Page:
Monday, July 25, 2011

Andrew Sullivan on Conniption Fit of Religious and Political Right about Contraception Proposal

Andrew Sullivan notes the conniption fit that the religious and political right is throwing over the recommendation of the Institute of Medicine that health plans under the Affordable Care Act cover birth control at no additional cost to the patient.  He cites Kay Steiger's response to the Family Research Council, which is objecting to the proposal because it regards contraception as a form of abortion, and does not think taxpayers should be forced to subsidize abortion.

As Steiger points out, the way insurance works is that we all pay into a large pool which subsidizes health care for everyone, and individuals make up the additional amount by paying the balance for the particular health care procedure or intervention they need.  The system would not work if we gave each person contributing to the pool the veto power to block other people's health care needs on the basis of their own individual conscientious objection.

Sullivan also cites Perma Levy, who notes that the religious and political right have deliberately confused the issues of abortion and contraception, when the real goal of these groups is not only to prevent access to abortion, but to try to block access to contraception as well.  Read USCCB spokeswoman Sr. Mary Ann Walsh's piece in the Washington Post about the IOM proposal, and the USCCB statement on which her comments are based, and you'll see this is exactly what Catholic officials are seeking to do: in the name of opposing abortion (e.g., the morning-after pill), they're actually arguing that access of the insured to contraception should be blocked.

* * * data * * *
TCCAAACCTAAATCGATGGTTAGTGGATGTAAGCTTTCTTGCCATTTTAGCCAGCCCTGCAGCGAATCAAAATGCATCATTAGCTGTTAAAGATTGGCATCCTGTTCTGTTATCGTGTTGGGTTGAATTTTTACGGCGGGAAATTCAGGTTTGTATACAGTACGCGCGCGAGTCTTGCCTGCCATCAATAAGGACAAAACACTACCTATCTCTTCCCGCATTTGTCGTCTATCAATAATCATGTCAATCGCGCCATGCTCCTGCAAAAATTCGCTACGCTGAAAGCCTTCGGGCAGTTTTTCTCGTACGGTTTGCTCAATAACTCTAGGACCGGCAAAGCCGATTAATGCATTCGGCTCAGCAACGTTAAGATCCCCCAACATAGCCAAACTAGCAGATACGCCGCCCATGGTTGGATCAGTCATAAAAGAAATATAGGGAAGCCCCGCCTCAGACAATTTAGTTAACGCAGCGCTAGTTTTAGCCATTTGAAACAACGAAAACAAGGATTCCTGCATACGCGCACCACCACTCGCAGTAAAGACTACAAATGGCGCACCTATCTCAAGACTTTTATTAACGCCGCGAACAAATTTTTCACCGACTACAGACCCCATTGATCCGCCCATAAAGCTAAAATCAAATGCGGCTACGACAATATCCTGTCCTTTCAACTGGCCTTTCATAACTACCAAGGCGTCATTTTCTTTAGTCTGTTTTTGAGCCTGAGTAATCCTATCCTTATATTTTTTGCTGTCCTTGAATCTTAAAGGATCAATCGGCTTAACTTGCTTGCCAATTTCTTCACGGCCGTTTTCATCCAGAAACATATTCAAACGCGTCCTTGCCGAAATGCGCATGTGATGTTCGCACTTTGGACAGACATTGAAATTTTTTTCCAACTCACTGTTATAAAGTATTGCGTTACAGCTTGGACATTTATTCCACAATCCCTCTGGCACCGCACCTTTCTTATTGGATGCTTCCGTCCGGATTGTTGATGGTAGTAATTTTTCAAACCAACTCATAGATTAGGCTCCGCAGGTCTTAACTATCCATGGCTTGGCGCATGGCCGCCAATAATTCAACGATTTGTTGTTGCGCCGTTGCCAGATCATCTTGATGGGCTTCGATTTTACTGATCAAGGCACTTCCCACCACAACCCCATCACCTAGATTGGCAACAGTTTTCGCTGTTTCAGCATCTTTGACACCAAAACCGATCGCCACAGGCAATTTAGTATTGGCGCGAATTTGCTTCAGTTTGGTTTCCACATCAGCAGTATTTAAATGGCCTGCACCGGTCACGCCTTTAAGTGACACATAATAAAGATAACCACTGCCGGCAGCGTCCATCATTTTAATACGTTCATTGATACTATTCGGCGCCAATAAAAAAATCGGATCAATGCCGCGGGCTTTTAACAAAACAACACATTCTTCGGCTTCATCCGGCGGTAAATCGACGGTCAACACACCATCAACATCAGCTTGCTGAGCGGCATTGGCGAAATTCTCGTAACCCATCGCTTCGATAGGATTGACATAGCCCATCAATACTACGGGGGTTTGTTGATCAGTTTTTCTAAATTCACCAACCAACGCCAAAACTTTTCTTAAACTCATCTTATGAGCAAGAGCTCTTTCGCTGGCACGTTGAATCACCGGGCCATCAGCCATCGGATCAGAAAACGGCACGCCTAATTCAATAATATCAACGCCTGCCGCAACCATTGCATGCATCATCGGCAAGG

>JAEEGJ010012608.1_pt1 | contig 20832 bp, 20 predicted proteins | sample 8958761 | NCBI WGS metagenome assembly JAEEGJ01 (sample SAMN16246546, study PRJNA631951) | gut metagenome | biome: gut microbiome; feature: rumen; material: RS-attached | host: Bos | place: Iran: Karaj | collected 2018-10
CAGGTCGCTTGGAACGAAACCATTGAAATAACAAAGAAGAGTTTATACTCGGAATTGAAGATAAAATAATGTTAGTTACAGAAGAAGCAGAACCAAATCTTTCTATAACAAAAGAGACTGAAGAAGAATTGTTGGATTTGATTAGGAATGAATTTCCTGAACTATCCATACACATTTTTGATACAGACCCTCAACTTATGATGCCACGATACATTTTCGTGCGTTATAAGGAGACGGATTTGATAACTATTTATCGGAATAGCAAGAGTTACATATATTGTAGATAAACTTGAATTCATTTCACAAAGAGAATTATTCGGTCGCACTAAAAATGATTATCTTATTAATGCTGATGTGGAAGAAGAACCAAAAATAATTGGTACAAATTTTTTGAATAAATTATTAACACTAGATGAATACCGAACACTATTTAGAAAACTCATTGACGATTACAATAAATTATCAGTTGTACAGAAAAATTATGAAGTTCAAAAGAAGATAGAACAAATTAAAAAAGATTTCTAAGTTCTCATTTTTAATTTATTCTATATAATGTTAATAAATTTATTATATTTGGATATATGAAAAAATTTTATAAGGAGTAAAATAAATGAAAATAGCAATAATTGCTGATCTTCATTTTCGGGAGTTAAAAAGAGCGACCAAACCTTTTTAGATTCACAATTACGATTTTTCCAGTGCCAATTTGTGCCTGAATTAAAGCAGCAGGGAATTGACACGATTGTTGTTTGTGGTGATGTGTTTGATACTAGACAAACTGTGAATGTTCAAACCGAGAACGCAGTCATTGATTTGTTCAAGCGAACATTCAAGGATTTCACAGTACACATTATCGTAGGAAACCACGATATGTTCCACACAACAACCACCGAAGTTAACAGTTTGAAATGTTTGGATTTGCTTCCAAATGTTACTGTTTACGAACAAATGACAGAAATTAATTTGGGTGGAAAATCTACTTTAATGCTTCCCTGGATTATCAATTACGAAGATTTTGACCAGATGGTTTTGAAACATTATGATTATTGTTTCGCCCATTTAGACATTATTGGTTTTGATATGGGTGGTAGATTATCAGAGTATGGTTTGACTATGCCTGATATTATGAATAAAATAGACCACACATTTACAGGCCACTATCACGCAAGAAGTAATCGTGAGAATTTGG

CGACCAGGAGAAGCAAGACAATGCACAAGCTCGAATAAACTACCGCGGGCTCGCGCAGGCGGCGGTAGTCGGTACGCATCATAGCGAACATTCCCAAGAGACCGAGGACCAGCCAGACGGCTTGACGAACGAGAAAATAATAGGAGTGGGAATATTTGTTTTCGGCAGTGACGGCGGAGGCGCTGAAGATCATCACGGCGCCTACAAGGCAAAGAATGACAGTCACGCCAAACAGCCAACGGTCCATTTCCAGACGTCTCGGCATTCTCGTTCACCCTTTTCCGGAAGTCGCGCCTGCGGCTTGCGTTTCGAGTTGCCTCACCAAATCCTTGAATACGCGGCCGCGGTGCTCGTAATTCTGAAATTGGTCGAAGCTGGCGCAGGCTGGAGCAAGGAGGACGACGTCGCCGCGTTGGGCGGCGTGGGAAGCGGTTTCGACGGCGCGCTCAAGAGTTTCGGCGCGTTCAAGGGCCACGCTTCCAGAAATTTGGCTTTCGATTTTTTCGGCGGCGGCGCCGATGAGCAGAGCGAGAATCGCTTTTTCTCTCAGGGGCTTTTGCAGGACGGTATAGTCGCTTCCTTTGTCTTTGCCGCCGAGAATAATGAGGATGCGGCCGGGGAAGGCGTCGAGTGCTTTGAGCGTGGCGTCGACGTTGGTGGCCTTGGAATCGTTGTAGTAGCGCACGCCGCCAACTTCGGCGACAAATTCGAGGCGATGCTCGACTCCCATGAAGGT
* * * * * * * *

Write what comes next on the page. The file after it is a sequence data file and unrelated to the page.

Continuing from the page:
If access to contraception itself is not what concerns the bishops, why would Sr. Mary Ann Walsh argue--as my initial posting about this controversy, to which I link above, notes that she does--that it's all about safeguarding the Catholic church's stance that contraception thwarts the intimacy of marital intercourse?  

I'm not opposed to permitting Sr. Mary Ann and the bishops to think this, if they wish.  What concerns me is their attempt to impose their peculiar religiously-based analysis of contraception on the public at large, while arguing they're promoting religious freedom and the rights of conscience.  And I'm also very concerned about their erroneous and deceptive attempt to equate contraception with abortion.

Basic health care is a human right, and access to contraception is part of basic health care.  The Catholic church has no business trying to prevent access to that part of fundamental health care, and it loses the right of proclaiming that it's all about defending human rights when it behaves this way.

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